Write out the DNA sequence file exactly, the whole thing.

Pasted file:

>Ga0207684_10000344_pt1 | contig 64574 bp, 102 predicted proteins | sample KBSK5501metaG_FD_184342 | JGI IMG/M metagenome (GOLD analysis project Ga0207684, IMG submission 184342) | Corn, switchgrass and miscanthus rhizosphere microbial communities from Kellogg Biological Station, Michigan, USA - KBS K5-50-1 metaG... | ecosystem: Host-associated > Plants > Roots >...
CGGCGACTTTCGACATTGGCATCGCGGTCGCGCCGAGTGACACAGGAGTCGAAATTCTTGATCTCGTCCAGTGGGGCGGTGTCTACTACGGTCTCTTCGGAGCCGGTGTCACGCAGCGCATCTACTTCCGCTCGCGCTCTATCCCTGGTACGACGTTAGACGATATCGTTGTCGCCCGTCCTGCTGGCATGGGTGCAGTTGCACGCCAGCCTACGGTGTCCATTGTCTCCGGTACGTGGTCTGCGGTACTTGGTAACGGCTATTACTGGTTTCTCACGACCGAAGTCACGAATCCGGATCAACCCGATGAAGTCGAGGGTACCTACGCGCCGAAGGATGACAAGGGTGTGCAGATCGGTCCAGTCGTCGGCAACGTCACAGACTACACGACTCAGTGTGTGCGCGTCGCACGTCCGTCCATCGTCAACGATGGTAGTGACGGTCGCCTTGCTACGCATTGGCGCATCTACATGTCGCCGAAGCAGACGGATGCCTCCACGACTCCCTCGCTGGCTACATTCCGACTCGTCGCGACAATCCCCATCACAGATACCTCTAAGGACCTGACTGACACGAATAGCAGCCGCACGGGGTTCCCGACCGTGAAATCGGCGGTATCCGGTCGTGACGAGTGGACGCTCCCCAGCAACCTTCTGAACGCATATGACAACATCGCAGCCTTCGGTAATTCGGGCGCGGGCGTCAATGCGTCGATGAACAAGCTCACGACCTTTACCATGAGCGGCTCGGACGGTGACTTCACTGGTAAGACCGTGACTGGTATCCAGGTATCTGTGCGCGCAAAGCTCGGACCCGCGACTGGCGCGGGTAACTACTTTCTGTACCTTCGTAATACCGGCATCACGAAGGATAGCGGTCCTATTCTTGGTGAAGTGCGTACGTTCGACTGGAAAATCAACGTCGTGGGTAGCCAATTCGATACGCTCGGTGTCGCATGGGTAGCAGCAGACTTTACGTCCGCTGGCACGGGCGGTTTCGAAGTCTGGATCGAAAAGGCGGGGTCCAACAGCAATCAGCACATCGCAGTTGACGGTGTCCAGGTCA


>Ga0207684_10000344_pt1 | contig 64574 bp, 102 predicted proteins | sample KBSK5501metaG_FD_184342 | JGI IMG/M metagenome (GOLD analysis project Ga0207684, IMG submission 184342) | Corn, switchgrass and miscanthus rhizosphere microbial communities from Kellogg Biological Station, Michigan, USA - KBS K5-50-1 metaG... | ecosystem: Host-associated > Plants > Roots >...
CGGCGACTTTCGACATTGGCATCGCGGTCGCGCCGAGTGACACAGGAGTCGAAATTCTTGATCTCGTCCAGTGGGGCGGTGTCTACTACGGTCTCTTCGGAGCCGGTGTCACGCAGCGCATCTACTTCCGCTCGCGCTCTATCCCTGGTACGACGTTAGACGATATCGTTGTCGCCCGTCCTGCTGGCATGGGTGCAGTTGCACGCCAGCCTACGGTGTCCATTGTCTCCGGTACGTGGTCTGCGGTACTTGGTAACGGCTATTACTGGTTTCTCACGACCGAAGTCACGAATCCGGATCAACCCGATGAAGTCGAGGGTACCTACGCGCCGAAGGATGACAAGGGTGTGCAGATCGGTCCAGTCGTCGGCAACGTCACAGACTACACGACTCAGTGTGTGCGCGTCGCACGTCCGTCCATCGTCAACGATGGTAGTGACGGTCGCCTTGCTACGCATTGGCGCATCTACATGTCGCCGAAGCAGACGGATGCCTCCACGACTCCCTCGCTGGCTACATTCCGACTCGTCGCGACAATCCCCATCACAGATACCTCTAAGGACCTGACTGACACGAATAGCAGCCGCACGGGGTTCCCGACCGTGAAATCGGCGGTATCCGGTCGTGACGAGTGGACGCTCCCCAGCAACCTTCTGAACGCATATGACAACATCGCAGCCTTCGGTAATTCGGGCGCGGGCGTCAATGCGTCGATGAACAAGCTCACGACCTTTACCATGAGCGGCTCGGACGGTGACTTCACTGGTAAGACCGTGACTGGTATCCAGGTATCTGTGCGCGCAAAGCTCGGACCCGCGACTGGCGCGGGTAACTACTTTCTGTACCTTCGTAATACCGGCATCACGAAGGATAGCGGTCCTATTCTTGGTGAAGTGCGTACGTTCGACTGGAAAATCAACGTCGTGGGTAGCCAATTCGATACGCTCGGTGTCGCATGGGTAGCAGCAGACTTTACGTCCGCTGGCACGGGCGGTTTCGAAGTCTGGATCGAAAAGGCGGGGTCCAACAGCAATCAGCACATCGCAGTTGACGGTGTCCAGGTCA